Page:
1. Stage 1 - Excitement:                                                                                                                                             

  • In this stage, you are fascinated by everything revolving the culture. You are happy to experience it because you have little to no knowledge of it. It’s new and exciting, and you have a positive outlook on everything. For my friend and I, we had talked about going to Norway so much that we could not wait to get there. When the pilot announced, “Welcome to Norway,” we looked at each other laughing and were excited to step off of the plane. 

2. Stage 2 - Withdrawal:

                             

  • Once you reach this stage, all of that excitement will have diminished by some extent, if not completly. You notice negative differences between the culture and your own and generate some resentment. You don’t understand how people could be so mean, things could be handled so poorly, etc. You may even criticize those living there and reserve yourself. This definitely happened to me; my friend and I were nice to others and, in return, were treated with disrespect and hatred. Our fascination quickly turned to a negative outlook, and we didn’t like to associate with Norwegians. We actually tried to change our flight back to London, missing the city we had fallen in love with and feeling upset that we would be spending our time in Norway instead. However, since we had already checked-in, no changes could be made. We decided to make the most out of the time we had there and to not give up completely on the culture. 

(Just a side-note: We even spun a Krone, a Norwegian coin, as a totem to see if we were dreaming. We weren’t. http://www.youtube.com/watch?v=Zl9Q2ZktFog. See the movie Inception if you do not understand what I am talking about).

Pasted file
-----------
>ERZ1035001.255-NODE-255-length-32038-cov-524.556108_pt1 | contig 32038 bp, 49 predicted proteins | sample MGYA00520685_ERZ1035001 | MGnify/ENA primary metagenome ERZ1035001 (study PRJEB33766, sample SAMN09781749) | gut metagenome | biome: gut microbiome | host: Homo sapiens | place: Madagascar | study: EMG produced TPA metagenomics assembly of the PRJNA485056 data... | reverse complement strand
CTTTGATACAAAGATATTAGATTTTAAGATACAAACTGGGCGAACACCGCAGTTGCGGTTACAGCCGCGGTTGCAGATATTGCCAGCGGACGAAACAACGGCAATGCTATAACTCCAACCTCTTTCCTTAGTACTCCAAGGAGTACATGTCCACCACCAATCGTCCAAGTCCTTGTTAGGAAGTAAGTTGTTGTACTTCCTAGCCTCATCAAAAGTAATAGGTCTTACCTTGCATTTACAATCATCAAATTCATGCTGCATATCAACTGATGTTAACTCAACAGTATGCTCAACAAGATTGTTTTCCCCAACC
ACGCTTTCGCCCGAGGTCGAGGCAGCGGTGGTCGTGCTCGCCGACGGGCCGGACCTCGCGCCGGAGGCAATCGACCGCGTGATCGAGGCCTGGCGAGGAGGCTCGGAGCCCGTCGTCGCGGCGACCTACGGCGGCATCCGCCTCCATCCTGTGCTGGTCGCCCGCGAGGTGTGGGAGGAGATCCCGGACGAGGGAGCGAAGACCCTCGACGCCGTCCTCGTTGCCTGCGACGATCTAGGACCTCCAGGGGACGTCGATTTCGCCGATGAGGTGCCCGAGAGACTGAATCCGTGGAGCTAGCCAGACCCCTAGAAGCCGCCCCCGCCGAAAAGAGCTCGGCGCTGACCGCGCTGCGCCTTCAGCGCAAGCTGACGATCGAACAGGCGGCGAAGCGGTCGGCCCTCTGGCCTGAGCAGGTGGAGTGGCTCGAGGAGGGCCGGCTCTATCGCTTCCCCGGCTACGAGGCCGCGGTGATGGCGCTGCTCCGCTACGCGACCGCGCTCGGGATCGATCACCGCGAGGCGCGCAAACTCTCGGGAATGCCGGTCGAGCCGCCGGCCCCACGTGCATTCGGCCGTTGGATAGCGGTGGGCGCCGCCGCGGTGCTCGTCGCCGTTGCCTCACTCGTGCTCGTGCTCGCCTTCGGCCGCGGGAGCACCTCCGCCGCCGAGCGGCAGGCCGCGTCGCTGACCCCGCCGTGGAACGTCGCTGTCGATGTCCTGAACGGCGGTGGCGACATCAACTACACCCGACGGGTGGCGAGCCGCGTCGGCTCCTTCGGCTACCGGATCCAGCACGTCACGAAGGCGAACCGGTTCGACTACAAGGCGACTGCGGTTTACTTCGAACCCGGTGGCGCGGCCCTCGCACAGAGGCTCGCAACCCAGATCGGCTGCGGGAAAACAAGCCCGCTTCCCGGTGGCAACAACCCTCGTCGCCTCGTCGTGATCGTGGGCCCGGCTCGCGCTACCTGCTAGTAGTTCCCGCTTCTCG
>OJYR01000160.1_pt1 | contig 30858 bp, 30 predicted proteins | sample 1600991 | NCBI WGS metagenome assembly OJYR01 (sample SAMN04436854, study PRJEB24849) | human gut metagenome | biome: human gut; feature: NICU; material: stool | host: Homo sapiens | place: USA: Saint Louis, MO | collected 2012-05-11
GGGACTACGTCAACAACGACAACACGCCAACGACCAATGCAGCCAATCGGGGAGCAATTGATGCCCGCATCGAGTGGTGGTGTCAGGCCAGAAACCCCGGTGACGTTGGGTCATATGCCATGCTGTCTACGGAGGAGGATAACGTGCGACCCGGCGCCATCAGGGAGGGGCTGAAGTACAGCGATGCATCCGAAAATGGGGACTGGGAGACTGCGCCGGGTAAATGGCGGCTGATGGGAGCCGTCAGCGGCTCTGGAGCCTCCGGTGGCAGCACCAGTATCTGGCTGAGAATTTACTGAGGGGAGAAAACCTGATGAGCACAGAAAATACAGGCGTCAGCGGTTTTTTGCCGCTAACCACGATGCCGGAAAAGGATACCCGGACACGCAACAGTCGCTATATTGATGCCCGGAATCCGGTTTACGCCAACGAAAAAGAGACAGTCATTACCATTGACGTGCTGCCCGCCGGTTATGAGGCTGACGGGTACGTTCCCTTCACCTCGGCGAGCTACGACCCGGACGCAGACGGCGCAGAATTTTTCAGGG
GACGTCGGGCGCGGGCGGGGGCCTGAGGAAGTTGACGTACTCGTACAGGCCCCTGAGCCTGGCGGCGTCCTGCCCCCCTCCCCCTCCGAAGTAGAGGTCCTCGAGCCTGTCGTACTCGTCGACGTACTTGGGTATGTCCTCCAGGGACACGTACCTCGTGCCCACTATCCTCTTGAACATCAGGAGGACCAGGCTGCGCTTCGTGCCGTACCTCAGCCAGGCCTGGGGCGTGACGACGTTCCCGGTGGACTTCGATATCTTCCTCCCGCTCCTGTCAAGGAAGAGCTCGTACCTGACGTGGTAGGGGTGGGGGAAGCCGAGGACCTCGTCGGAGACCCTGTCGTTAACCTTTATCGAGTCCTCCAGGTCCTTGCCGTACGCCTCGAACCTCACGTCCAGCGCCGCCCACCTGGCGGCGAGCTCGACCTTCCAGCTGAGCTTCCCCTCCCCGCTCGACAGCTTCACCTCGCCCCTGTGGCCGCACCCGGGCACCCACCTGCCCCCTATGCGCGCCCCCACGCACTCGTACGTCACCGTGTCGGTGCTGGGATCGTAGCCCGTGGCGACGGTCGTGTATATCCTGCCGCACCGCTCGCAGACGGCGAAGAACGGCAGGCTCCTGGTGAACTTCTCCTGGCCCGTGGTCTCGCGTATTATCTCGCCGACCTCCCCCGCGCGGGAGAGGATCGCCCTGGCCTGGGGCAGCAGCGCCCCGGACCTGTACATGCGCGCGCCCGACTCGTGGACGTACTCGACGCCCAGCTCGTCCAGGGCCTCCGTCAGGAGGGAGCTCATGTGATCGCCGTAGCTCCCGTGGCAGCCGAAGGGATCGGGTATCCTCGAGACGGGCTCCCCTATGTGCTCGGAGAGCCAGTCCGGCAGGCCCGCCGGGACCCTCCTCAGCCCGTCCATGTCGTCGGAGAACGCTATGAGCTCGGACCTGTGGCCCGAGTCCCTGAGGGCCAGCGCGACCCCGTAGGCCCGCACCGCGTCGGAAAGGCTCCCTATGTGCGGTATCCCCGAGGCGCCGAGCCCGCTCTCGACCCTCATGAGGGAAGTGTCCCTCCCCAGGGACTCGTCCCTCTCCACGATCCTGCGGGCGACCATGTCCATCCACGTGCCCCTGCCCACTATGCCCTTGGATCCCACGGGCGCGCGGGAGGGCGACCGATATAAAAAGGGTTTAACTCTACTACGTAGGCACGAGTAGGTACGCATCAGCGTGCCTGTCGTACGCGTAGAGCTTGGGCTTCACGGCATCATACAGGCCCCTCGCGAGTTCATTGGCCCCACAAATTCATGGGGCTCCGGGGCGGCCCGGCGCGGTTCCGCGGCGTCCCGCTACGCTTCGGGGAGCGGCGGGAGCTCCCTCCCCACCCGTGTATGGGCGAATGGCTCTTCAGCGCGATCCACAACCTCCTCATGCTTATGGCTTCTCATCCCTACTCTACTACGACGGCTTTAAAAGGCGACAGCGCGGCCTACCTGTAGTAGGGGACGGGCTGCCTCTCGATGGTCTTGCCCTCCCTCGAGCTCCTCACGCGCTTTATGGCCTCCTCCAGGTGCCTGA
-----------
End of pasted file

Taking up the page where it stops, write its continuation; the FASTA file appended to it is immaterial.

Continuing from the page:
3. Stage 3 - Adjustment:

                                      

  • This stage is where everything changes. You began to accept the differences and do not feel so alone. The excitement felt in the first stage is regained in small doses, and your sense of humor even comes back somewhat. This stage changed our outlooks on the trip completely. Everything definitely happens for a reason; because we were unable to change our flight, we did not give up and actually began to like the culture. It helped that we met some locals who were not only extremely nice, but also very funny and the Norwegian equivalents of ourselves personality-wise. 

4. Stage 4 - Enthusiasm:

                              

                                                        Posing with my curling shoes :)

  • With the last stage, you adapt to mostly everything and enjoy the culture as your own. You experience new things and are comfortable in your surroundings. Two of the Norwegians we met were Junior Olympian curlers who even taught us how to curl for the very first time. Who else can say that they traveled to Oslo on accident and then were given curling lessons by Junior Olympians themselves? Like I said, everything happens for a reason. …I have many videos of my curling experience; however, this one is my favorite :)

http://www.youtube.com/watch?v=7Vu4rsqumLA

Summary: Don’t give up on a culture simply because it frightens you or makes you uncomfortable. Those can be the biggest challenges which can lead to some of the greatest experiences overall. I am so fortunate that we were unable to change our flight. I can’t believe we even tried to in the first place. While leaving our hotel room, my friend and I both simultaneously, without even planning, said out loud, “Bye room, I’ll miss you!” What started out as a terrible “mistake” turned out to be one of our favorite trips. I have a feeling both of us will be back in Norway at one point or another.


"All You Need is Love"